James Rosewell writes:
Whilst the mainstream press were busy covering the marketing launch of Windows Mobile 6.5 or Windows Phone as it’ll now be known, I spent some time with the geeks looking under the hood at Microsoft’s new desktop (Windows 7) and server (Server 2008 R2) operating systems. The event was packed full of IT professionals whose jobs and careers are heavily involved with Microsoft. They were there to learn about the latest products ready for deploying them within their organisations. These are the people that keep e-mail systems working, decide what applications you’ll be using at work, choose the technology that companies use on the web and increasingly steer corporate mobile strategy.
So what mobile phones were these people using? Apart from the Microsoft employees, the people I spoke to and observed during the day were iPhone users. Microsoft by their own confession have a strong relationship with developers and the techies that decide on and deploy their products. A lot of these people have loyally defended Microsoft against Apple and Unix alternatives in the desktop and server markets for decades. If these people aren’t persuaded to give up their iPhones, Androids and Nokias and move to Windows Phone, Microsoft will struggle to establish a more significant share of the Smartphone market.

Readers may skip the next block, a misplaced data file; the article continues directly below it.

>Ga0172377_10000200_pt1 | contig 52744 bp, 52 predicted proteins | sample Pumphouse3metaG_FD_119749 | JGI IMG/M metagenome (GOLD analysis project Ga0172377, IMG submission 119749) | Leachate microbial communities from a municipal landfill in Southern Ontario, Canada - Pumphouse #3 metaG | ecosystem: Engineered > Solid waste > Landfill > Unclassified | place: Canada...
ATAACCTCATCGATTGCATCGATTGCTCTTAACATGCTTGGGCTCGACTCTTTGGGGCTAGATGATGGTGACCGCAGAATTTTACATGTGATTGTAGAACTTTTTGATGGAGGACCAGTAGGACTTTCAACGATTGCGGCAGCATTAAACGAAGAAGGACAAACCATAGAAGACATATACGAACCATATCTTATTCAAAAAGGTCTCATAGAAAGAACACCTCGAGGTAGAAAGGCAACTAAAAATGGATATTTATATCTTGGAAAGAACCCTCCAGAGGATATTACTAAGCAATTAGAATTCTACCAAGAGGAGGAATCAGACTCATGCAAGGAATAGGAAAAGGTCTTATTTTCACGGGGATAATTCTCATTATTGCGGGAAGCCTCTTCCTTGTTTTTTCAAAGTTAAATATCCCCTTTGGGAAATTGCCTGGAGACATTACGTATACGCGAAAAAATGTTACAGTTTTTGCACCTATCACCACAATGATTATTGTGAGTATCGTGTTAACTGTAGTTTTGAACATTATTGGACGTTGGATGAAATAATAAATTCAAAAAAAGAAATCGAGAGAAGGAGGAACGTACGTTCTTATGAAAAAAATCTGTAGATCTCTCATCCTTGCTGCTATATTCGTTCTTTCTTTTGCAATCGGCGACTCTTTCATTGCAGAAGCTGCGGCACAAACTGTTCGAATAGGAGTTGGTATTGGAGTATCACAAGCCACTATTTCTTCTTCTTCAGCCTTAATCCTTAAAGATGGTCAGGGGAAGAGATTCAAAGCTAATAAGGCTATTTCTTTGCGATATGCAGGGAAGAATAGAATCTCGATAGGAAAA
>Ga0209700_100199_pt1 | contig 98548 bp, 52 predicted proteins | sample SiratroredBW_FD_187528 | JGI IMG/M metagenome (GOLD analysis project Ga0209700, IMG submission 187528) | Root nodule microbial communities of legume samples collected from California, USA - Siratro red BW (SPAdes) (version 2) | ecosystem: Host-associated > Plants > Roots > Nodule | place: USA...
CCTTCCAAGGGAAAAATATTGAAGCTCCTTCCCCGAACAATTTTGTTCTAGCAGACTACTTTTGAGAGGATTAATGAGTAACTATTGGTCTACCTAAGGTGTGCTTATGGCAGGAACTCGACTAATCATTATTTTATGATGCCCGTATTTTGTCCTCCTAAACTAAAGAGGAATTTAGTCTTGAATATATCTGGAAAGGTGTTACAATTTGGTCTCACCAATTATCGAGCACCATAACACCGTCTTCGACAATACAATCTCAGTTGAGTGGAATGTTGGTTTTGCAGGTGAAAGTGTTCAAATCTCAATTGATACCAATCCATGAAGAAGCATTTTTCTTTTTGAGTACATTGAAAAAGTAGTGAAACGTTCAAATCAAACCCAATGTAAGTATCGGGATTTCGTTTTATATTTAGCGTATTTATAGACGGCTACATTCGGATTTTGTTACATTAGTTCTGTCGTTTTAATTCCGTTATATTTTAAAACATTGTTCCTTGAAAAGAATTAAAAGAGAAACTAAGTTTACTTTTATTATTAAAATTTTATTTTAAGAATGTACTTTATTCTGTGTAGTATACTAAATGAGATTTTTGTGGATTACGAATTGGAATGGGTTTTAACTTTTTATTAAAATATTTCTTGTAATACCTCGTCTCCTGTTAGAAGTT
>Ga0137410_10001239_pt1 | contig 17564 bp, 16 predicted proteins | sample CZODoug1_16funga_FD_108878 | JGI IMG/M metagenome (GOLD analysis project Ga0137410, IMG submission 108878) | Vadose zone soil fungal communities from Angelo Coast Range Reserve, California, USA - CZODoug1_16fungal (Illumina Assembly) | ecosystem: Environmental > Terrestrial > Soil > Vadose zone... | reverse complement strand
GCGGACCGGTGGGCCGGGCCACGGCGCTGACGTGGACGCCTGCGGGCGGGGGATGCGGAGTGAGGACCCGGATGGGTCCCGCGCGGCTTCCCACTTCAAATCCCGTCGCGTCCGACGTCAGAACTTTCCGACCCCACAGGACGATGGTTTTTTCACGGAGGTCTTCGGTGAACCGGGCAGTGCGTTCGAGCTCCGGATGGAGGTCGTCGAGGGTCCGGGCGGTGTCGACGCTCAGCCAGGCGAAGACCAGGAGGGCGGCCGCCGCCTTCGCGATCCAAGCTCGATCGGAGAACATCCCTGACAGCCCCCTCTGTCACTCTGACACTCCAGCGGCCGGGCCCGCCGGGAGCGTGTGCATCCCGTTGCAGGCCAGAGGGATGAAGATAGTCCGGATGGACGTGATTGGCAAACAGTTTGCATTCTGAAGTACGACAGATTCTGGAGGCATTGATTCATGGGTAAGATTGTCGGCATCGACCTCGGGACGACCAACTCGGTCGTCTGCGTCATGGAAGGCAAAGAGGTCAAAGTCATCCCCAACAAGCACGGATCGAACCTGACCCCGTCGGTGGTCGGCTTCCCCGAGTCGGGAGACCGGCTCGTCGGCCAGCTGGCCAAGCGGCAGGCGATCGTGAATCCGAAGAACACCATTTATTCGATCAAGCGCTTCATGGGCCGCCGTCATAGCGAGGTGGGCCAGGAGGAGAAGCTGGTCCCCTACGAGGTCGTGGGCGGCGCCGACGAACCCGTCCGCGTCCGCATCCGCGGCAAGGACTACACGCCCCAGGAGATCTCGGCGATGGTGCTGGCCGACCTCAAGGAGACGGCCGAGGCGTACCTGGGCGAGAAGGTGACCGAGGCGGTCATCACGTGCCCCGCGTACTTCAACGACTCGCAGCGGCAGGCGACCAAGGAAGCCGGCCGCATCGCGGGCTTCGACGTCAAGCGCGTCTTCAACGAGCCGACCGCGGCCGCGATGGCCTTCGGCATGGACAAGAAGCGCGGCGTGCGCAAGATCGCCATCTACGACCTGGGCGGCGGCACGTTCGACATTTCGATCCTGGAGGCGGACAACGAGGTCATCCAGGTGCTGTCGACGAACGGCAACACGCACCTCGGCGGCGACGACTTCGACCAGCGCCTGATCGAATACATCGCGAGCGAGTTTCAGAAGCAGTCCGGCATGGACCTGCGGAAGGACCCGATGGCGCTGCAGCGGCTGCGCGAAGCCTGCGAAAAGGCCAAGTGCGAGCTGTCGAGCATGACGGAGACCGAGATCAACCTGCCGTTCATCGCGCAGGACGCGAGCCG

If Windows Phone - and its successor, Windows Mobile 7, due in 2010 - aren’t seriously impressive and capture this niche, Microsoft’s mobile strategy faces a serious setback. A lot will depend on the reliability of the mobile, the ease of use and of course the obligatory Windows Marketplace application store and the developers who’ll be needed to create compelling content for it.